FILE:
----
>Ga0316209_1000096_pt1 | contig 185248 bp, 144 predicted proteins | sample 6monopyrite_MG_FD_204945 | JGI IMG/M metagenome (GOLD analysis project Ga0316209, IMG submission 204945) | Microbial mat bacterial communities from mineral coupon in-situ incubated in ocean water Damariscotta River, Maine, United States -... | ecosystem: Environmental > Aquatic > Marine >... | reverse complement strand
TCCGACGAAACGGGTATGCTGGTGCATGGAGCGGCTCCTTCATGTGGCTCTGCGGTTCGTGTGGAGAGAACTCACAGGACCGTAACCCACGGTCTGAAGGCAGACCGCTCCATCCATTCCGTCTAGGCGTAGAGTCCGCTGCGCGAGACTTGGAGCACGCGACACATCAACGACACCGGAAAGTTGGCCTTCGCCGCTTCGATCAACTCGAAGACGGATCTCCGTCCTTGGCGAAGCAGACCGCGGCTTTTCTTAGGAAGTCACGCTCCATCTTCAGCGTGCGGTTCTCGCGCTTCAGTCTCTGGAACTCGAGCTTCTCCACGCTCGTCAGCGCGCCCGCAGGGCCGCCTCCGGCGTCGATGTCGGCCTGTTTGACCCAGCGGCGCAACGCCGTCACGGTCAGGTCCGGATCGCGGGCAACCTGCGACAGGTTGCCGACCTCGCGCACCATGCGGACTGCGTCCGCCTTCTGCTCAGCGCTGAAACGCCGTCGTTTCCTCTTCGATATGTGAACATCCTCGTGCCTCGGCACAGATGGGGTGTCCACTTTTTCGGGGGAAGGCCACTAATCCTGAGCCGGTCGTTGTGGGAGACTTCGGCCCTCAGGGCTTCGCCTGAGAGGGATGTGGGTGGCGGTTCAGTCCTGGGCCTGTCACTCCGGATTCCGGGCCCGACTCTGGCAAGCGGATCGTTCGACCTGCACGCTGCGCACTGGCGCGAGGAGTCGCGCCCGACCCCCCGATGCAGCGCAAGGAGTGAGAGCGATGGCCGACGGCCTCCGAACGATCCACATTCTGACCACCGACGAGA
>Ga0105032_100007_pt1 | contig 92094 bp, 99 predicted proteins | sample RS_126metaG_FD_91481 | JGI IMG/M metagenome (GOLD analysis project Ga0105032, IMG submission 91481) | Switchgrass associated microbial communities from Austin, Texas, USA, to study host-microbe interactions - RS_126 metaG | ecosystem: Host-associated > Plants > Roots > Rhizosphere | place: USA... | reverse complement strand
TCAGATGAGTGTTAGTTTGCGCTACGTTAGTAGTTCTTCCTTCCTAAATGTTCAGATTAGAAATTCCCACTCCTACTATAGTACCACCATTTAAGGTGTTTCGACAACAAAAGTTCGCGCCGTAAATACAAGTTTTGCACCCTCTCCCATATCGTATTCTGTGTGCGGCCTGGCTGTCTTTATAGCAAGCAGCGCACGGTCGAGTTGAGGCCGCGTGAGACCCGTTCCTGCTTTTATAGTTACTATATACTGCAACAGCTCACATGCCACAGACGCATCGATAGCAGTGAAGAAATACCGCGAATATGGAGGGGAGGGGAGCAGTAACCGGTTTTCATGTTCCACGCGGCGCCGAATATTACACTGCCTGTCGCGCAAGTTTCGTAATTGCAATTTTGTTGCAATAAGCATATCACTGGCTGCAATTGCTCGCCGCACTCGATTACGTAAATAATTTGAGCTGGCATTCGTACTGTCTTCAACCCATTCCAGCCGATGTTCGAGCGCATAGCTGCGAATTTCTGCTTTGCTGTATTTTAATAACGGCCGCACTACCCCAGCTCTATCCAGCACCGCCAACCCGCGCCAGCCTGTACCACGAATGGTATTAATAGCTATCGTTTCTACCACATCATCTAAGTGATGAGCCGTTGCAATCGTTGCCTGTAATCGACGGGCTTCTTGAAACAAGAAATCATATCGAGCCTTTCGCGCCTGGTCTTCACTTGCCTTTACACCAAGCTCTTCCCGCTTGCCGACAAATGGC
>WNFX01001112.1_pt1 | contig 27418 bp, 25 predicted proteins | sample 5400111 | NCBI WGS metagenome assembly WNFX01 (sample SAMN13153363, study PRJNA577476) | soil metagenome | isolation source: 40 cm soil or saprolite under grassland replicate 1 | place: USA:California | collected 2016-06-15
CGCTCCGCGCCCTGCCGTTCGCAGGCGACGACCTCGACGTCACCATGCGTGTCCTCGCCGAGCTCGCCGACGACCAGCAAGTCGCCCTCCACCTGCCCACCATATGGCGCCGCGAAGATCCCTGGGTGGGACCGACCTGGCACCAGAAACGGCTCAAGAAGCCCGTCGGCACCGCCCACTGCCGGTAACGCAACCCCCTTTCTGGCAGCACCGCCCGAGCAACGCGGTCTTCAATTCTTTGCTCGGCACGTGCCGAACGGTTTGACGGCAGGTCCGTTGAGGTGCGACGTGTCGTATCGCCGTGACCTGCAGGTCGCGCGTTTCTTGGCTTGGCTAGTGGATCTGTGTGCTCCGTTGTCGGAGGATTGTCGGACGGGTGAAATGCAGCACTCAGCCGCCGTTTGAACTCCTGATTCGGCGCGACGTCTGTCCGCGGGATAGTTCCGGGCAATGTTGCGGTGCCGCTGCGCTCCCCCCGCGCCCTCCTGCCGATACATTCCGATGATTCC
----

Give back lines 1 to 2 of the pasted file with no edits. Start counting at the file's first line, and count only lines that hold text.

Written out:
>Ga0316209_1000096_pt1 | contig 185248 bp, 144 predicted proteins | sample 6monopyrite_MG_FD_204945 | JGI IMG/M metagenome (GOLD analysis project Ga0316209, IMG submission 204945) | Microbial mat bacterial communities from mineral coupon in-situ incubated in ocean water Damariscotta River, Maine, United States -... | ecosystem: Environmental > Aquatic > Marine >... | reverse complement strand
TCCGACGAAACGGGTATGCTGGTGCATGGAGCGGCTCCTTCATGTGGCTCTGCGGTTCGTGTGGAGAGAACTCACAGGACCGTAACCCACGGTCTGAAGGCAGACCGCTCCATCCATTCCGTCTAGGCGTAGAGTCCGCTGCGCGAGACTTGGAGCACGCGACACATCAACGACACCGGAAAGTTGGCCTTCGCCGCTTCGATCAACTCGAAGACGGATCTCCGTCCTTGGCGAAGCAGACCGCGGCTTTTCTTAGGAAGTCACGCTCCATCTTCAGCGTGCGGTTCTCGCGCTTCAGTCTCTGGAACTCGAGCTTCTCCACGCTCGTCAGCGCGCCCGCAGGGCCGCCTCCGGCGTCGATGTCGGCCTGTTTGACCCAGCGGCGCAACGCCGTCACGGTCAGGTCCGGATCGCGGGCAACCTGCGACAGGTTGCCGACCTCGCGCACCATGCGGACTGCGTCCGCCTTCTGCTCAGCGCTGAAACGCCGTCGTTTCCTCTTCGATATGTGAACATCCTCGTGCCTCGGCACAGATGGGGTGTCCACTTTTTCGGGGGAAGGCCACTAATCCTGAGCCGGTCGTTGTGGGAGACTTCGGCCCTCAGGGCTTCGCCTGAGAGGGATGTGGGTGGCGGTTCAGTCCTGGGCCTGTCACTCCGGATTCCGGGCCCGACTCTGGCAAGCGGATCGTTCGACCTGCACGCTGCGCACTGGCGCGAGGAGTCGCGCCCGACCCCCCGATGCAGCGCAAGGAGTGAGAGCGATGGCCGACGGCCTCCGAACGATCCACATTCTGACCACCGACGAGA